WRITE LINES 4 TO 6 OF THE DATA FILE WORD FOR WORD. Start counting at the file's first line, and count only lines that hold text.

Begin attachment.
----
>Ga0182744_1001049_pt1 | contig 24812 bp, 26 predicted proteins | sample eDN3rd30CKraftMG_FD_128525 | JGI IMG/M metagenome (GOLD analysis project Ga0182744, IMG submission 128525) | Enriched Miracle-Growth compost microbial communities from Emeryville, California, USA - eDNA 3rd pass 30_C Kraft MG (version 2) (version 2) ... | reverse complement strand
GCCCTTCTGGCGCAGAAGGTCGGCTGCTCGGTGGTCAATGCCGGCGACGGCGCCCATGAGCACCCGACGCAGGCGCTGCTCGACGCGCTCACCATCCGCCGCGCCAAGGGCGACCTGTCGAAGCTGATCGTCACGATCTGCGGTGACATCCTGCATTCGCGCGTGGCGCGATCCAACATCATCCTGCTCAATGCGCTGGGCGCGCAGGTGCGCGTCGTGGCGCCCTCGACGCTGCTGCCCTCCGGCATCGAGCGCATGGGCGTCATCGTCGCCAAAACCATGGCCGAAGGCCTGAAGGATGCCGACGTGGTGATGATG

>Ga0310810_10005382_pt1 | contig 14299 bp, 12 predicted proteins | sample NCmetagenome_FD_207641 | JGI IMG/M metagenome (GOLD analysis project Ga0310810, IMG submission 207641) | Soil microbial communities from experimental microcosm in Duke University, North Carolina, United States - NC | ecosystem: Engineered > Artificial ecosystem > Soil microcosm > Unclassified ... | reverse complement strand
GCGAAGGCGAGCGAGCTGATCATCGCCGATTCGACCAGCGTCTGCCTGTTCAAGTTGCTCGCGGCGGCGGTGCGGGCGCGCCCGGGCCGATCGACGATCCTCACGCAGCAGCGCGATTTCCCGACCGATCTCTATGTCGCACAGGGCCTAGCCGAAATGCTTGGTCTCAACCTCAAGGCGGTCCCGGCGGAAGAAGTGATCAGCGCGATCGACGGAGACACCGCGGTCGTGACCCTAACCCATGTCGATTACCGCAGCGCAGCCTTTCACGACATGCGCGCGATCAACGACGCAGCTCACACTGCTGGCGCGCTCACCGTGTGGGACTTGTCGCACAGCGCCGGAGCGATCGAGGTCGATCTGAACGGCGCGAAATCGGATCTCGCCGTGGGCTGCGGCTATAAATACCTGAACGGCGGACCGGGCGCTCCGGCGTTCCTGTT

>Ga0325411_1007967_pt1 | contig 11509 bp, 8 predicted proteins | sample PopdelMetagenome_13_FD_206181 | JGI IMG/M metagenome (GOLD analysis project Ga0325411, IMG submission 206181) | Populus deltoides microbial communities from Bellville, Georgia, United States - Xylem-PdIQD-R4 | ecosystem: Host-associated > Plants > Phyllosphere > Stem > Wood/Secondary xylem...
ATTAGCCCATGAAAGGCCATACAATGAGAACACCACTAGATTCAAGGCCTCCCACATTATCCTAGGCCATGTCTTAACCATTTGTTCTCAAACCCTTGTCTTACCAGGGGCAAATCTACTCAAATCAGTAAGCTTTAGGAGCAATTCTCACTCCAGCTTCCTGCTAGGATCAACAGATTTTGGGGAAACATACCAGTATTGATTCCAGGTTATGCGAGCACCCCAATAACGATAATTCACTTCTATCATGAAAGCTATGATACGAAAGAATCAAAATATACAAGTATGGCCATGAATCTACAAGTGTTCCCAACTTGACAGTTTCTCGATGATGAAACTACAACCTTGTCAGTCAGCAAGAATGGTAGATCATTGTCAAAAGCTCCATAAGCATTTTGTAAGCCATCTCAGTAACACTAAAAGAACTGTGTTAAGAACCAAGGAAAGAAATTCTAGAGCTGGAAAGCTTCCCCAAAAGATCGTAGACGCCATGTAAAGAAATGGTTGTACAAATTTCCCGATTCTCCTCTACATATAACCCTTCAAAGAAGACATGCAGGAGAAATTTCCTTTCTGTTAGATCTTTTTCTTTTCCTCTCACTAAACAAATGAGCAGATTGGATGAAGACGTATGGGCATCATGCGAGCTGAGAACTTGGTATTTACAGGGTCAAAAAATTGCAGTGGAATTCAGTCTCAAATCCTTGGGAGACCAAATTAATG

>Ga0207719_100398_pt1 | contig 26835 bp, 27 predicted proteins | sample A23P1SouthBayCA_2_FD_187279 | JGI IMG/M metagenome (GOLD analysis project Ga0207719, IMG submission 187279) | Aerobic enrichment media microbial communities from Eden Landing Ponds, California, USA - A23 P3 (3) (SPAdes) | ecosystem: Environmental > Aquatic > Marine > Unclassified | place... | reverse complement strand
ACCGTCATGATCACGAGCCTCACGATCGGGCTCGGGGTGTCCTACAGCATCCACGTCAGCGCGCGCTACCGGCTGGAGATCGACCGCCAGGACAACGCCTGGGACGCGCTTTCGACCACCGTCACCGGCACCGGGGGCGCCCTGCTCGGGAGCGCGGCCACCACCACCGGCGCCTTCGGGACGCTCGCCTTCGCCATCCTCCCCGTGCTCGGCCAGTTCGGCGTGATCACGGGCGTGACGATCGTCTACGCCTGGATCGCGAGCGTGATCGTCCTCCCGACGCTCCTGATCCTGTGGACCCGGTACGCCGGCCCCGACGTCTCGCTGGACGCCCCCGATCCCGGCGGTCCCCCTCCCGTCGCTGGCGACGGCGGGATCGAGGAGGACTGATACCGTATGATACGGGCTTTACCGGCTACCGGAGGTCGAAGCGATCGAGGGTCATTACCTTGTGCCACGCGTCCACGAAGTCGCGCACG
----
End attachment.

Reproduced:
GCGAAGGCGAGCGAGCTGATCATCGCCGATTCGACCAGCGTCTGCCTGTTCAAGTTGCTCGCGGCGGCGGTGCGGGCGCGCCCGGGCCGATCGACGATCCTCACGCAGCAGCGCGATTTCCCGACCGATCTCTATGTCGCACAGGGCCTAGCCGAAATGCTTGGTCTCAACCTCAAGGCGGTCCCGGCGGAAGAAGTGATCAGCGCGATCGACGGAGACACCGCGGTCGTGACCCTAACCCATGTCGATTACCGCAGCGCAGCCTTTCACGACATGCGCGCGATCAACGACGCAGCTCACACTGCTGGCGCGCTCACCGTGTGGGACTTGTCGCACAGCGCCGGAGCGATCGAGGTCGATCTGAACGGCGCGAAATCGGATCTCGCCGTGGGCTGCGGCTATAAATACCTGAACGGCGGACCGGGCGCTCCGGCGTTCCTGTT

>Ga0325411_1007967_pt1 | contig 11509 bp, 8 predicted proteins | sample PopdelMetagenome_13_FD_206181 | JGI IMG/M metagenome (GOLD analysis project Ga0325411, IMG submission 206181) | Populus deltoides microbial communities from Bellville, Georgia, United States - Xylem-PdIQD-R4 | ecosystem: Host-associated > Plants > Phyllosphere > Stem > Wood/Secondary xylem...
ATTAGCCCATGAAAGGCCATACAATGAGAACACCACTAGATTCAAGGCCTCCCACATTATCCTAGGCCATGTCTTAACCATTTGTTCTCAAACCCTTGTCTTACCAGGGGCAAATCTACTCAAATCAGTAAGCTTTAGGAGCAATTCTCACTCCAGCTTCCTGCTAGGATCAACAGATTTTGGGGAAACATACCAGTATTGATTCCAGGTTATGCGAGCACCCCAATAACGATAATTCACTTCTATCATGAAAGCTATGATACGAAAGAATCAAAATATACAAGTATGGCCATGAATCTACAAGTGTTCCCAACTTGACAGTTTCTCGATGATGAAACTACAACCTTGTCAGTCAGCAAGAATGGTAGATCATTGTCAAAAGCTCCATAAGCATTTTGTAAGCCATCTCAGTAACACTAAAAGAACTGTGTTAAGAACCAAGGAAAGAAATTCTAGAGCTGGAAAGCTTCCCCAAAAGATCGTAGACGCCATGTAAAGAAATGGTTGTACAAATTTCCCGATTCTCCTCTACATATAACCCTTCAAAGAAGACATGCAGGAGAAATTTCCTTTCTGTTAGATCTTTTTCTTTTCCTCTCACTAAACAAATGAGCAGATTGGATGAAGACGTATGGGCATCATGCGAGCTGAGAACTTGGTATTTACAGGGTCAAAAAATTGCAGTGGAATTCAGTCTCAAATCCTTGGGAGACCAAATTAATG